Catalonia and Iraqi Kurdistan: A time of disenchantment

Christian Chesnot
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Obviously, the circumstances of the separatists in Catalonia and Iraqi Kurdistan have nothing in common since the political and geographical situations are different. But there is, despite everything, historical resonance between these two people. The Catalans and the Kurds were hardly hit in the 20th century. The first were repressed under Franco's dictatorship (1939-1975). During these years, Catalonia lost its autonomy, the Catalan language was banned, books were burned and intellectuals were hunted, most of whom found refuge in France. Spanish democracy, based on decentralization between regions, will give Catalonia a great autonomy in all areas.

In the Middle East, the Kurds share the same sad reality, as do the Palestinians, of being a scattered people. Repressed under Saddam Hussein, who even used gas against them in Halabja in 1988, Iraqi Kurds found some form of security after 2003 and the fall of the Baathist regime. Their autonomous region of northern Iraq became a haven of peace and prosperity. Virtually, the Kurds possess all the attributes of a pseudo state, while remaining attached to Iraq. For their part, Catalonia, the economic heartland of Spain, even has a representative office in Brussels, a seat in the European Union.


The will of the people to self-determination and therefore to independence is one of the cardinal principles of the United Nations. But another principle comes to frame the first: that of the territorial integrity of the States. The other postulate that for a possible secession of any part of a state, the central authority have to grant consent. However, neither in the case of Iraqi Kurdistan, nor in that of Catalonia, does Baghdad or Madrid approve the independence of both sides.

To this we must add another dimension, a political one. One could contemplate an independence of Catalonia or Iraqi Kurdistan, if they were repressed, humiliated or attacked by the central power. However, it is not the case. Since the death of Franco, Spain is a democracy while Iraq, since the fall of Saddam Hussein, is on the road to democracy. One may object since Iraq is very far from being a democratic model. But the country holds elections regularly and tries, despite serious shortcomings, to ensure a form of community and ethnic pluralism. The president of the Iraqi Republic, Fouad Massoum, is he not Kurdish?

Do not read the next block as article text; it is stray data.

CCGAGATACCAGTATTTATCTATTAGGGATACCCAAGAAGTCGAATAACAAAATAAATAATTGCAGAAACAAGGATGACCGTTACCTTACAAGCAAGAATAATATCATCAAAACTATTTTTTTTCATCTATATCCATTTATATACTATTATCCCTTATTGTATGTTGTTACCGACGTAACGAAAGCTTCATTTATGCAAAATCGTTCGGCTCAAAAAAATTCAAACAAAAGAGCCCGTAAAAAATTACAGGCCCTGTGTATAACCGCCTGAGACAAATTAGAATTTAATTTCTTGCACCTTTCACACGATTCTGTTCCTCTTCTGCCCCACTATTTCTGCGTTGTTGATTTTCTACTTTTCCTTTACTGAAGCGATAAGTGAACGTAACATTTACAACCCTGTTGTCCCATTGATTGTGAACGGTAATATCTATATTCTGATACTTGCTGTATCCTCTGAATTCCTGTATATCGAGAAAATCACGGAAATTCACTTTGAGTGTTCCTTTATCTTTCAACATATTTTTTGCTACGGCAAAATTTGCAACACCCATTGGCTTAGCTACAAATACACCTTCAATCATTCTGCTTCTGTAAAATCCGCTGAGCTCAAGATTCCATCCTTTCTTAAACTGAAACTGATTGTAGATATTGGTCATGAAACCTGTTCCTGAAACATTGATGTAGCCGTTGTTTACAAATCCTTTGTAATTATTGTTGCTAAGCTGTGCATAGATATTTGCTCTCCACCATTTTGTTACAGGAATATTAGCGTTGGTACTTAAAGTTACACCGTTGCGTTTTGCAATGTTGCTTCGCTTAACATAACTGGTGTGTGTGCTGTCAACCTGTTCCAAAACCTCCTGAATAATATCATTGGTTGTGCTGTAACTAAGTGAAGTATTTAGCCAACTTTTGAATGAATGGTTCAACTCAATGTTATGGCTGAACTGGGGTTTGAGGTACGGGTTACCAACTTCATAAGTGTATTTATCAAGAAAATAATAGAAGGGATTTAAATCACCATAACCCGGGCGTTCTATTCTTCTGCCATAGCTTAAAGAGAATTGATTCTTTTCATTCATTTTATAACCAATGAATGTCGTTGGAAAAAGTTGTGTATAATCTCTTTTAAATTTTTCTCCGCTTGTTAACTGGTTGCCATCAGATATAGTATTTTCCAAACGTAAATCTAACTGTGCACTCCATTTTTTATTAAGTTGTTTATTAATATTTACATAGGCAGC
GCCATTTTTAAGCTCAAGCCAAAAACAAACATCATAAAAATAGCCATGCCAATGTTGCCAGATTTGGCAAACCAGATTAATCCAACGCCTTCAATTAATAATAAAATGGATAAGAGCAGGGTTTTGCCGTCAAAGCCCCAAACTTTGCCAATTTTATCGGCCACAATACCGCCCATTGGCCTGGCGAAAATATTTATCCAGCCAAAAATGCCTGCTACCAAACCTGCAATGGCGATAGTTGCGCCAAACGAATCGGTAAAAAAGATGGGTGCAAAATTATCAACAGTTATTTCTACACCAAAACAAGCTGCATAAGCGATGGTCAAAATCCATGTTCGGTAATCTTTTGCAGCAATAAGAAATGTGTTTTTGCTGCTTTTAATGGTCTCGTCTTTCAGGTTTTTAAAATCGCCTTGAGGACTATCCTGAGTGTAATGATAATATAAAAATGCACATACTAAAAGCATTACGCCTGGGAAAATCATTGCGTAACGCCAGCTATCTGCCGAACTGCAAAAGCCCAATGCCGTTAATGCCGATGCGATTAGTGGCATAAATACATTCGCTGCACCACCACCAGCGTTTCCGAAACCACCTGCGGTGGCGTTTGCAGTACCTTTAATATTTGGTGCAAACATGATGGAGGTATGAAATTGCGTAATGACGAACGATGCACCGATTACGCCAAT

Forcing the doors of history

By organizing referendums of independence, Catalans and Kurds wanted to force the doors of history. In both cases, failure is at the end of the road. They made a monumental mistake. Madrid has just suspended Catalan autonomy and does not intend to relieve pressure. Spain is all the more strongly encouraged since no European country supports the independence of Catalonia and that the European Union does not intend to play the role of a mediator in a dossier that it considers as a Spanish domestic affair.

For their part, Iraqi Kurds found themselves isolated. They lost many territories, including Kirkuk, which they had reconquered from ISIS. They are under triple pressure from Ankara, Tehran and Baghdad. In short, for Catalonia as in Kurdistan, it is a huge step backwards. Many assets will be lost. Kurdish Massoud Barzani and Catalan Carles Puidgemont made their people take a huge risk. The price to pay - in political as well as economic terms - could be exorbitant. All of these sacrifices, gone with the wind. As usual, once again the basic citizen will have to pay the bill in his daily life.

Fragile by the influx of migrants and Brexit, Europe really did not need a new crisis with Catalonia. Iraq and the Middle East could have avoided the crisis with the Kurds, especially since the challenges are immense after the ebb of ISIS on the Syrian-Iraqi front. What is certain is that the time of disenchantment has come for the Kurds and the Catalans.

Christian Chesnot is grand reporter at Radio France in Paris in charge of the Middle East affairs. He has been based as correspondent in Cairo and Amman. He has written several books on Palestine, Iraq, Syria and the Gulf. Chesnot tweets @cchesnot.

Disclaimer: Views expressed by writers in this section are their own and do not reflect Al Arabiya English's point-of-view.
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